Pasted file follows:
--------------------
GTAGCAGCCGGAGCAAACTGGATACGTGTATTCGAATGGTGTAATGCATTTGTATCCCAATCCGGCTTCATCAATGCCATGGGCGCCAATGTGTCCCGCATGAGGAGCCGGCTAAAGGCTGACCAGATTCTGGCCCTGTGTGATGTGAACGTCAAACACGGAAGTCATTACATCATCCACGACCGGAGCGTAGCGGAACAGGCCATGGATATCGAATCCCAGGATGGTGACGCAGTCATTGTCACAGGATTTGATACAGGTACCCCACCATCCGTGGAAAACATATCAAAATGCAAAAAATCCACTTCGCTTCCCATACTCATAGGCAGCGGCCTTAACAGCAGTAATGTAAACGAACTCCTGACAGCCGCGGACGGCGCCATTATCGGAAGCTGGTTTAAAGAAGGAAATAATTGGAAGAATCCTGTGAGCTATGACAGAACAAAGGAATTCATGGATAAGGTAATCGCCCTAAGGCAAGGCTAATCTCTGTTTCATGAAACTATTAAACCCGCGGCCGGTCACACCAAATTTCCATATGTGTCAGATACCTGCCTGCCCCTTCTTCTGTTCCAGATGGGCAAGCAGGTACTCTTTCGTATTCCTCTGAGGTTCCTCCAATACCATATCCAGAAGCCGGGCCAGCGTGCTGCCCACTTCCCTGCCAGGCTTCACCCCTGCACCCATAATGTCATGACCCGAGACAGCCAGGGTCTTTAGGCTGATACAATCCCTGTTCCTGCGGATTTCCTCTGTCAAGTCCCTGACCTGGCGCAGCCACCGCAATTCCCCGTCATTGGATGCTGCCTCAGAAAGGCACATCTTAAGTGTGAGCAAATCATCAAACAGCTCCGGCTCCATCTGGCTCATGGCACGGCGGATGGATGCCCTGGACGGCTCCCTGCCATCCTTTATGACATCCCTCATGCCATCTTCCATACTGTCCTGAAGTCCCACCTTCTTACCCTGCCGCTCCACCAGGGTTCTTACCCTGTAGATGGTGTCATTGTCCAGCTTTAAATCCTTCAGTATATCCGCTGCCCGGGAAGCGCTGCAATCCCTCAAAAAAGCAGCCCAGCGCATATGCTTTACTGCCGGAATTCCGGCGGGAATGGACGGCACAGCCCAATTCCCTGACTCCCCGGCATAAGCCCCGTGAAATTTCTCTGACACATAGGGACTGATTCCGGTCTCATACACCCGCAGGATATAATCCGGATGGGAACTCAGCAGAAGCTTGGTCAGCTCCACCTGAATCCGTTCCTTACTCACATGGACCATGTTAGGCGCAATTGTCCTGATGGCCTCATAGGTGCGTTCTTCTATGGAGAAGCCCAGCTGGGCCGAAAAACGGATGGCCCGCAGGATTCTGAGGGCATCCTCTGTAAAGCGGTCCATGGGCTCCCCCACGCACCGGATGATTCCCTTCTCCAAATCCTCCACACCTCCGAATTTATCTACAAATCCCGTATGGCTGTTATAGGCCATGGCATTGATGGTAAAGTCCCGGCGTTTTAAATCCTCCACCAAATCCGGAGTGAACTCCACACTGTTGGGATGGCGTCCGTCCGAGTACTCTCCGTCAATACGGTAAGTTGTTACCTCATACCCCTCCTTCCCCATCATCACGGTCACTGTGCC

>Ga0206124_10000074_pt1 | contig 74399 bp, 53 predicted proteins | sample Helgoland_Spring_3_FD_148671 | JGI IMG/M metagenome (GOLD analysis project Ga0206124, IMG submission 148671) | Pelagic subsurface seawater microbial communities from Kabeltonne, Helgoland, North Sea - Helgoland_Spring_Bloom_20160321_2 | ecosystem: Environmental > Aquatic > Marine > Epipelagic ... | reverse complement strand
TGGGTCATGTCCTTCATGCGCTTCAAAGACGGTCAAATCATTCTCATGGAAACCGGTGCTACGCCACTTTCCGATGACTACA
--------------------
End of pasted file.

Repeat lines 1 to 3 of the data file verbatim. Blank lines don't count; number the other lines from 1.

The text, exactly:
GTAGCAGCCGGAGCAAACTGGATACGTGTATTCGAATGGTGTAATGCATTTGTATCCCAATCCGGCTTCATCAATGCCATGGGCGCCAATGTGTCCCGCATGAGGAGCCGGCTAAAGGCTGACCAGATTCTGGCCCTGTGTGATGTGAACGTCAAACACGGAAGTCATTACATCATCCACGACCGGAGCGTAGCGGAACAGGCCATGGATATCGAATCCCAGGATGGTGACGCAGTCATTGTCACAGGATTTGATACAGGTACCCCACCATCCGTGGAAAACATATCAAAATGCAAAAAATCCACTTCGCTTCCCATACTCATAGGCAGCGGCCTTAACAGCAGTAATGTAAACGAACTCCTGACAGCCGCGGACGGCGCCATTATCGGAAGCTGGTTTAAAGAAGGAAATAATTGGAAGAATCCTGTGAGCTATGACAGAACAAAGGAATTCATGGATAAGGTAATCGCCCTAAGGCAAGGCTAATCTCTGTTTCATGAAACTATTAAACCCGCGGCCGGTCACACCAAATTTCCATATGTGTCAGATACCTGCCTGCCCCTTCTTCTGTTCCAGATGGGCAAGCAGGTACTCTTTCGTATTCCTCTGAGGTTCCTCCAATACCATATCCAGAAGCCGGGCCAGCGTGCTGCCCACTTCCCTGCCAGGCTTCACCCCTGCACCCATAATGTCATGACCCGAGACAGCCAGGGTCTTTAGGCTGATACAATCCCTGTTCCTGCGGATTTCCTCTGTCAAGTCCCTGACCTGGCGCAGCCACCGCAATTCCCCGTCATTGGATGCTGCCTCAGAAAGGCACATCTTAAGTGTGAGCAAATCATCAAACAGCTCCGGCTCCATCTGGCTCATGGCACGGCGGATGGATGCCCTGGACGGCTCCCTGCCATCCTTTATGACATCCCTCATGCCATCTTCCATACTGTCCTGAAGTCCCACCTTCTTACCCTGCCGCTCCACCAGGGTTCTTACCCTGTAGATGGTGTCATTGTCCAGCTTTAAATCCTTCAGTATATCCGCTGCCCGGGAAGCGCTGCAATCCCTCAAAAAAGCAGCCCAGCGCATATGCTTTACTGCCGGAATTCCGGCGGGAATGGACGGCACAGCCCAATTCCCTGACTCCCCGGCATAAGCCCCGTGAAATTTCTCTGACACATAGGGACTGATTCCGGTCTCATACACCCGCAGGATATAATCCGGATGGGAACTCAGCAGAAGCTTGGTCAGCTCCACCTGAATCCGTTCCTTACTCACATGGACCATGTTAGGCGCAATTGTCCTGATGGCCTCATAGGTGCGTTCTTCTATGGAGAAGCCCAGCTGGGCCGAAAAACGGATGGCCCGCAGGATTCTGAGGGCATCCTCTGTAAAGCGGTCCATGGGCTCCCCCACGCACCGGATGATTCCCTTCTCCAAATCCTCCACACCTCCGAATTTATCTACAAATCCCGTATGGCTGTTATAGGCCATGGCATTGATGGTAAAGTCCCGGCGTTTTAAATCCTCCACCAAATCCGGAGTGAACTCCACACTGTTGGGATGGCGTCCGTCCGAGTACTCTCCGTCAATACGGTAAGTTGTTACCTCATACCCCTCCTTCCCCATCATCACGGTCACTGTGCC

>Ga0206124_10000074_pt1 | contig 74399 bp, 53 predicted proteins | sample Helgoland_Spring_3_FD_148671 | JGI IMG/M metagenome (GOLD analysis project Ga0206124, IMG submission 148671) | Pelagic subsurface seawater microbial communities from Kabeltonne, Helgoland, North Sea - Helgoland_Spring_Bloom_20160321_2 | ecosystem: Environmental > Aquatic > Marine > Epipelagic ... | reverse complement strand
TGGGTCATGTCCTTCATGCGCTTCAAAGACGGTCAAATCATTCTCATGGAAACCGGTGCTACGCCACTTTCCGATGACTACA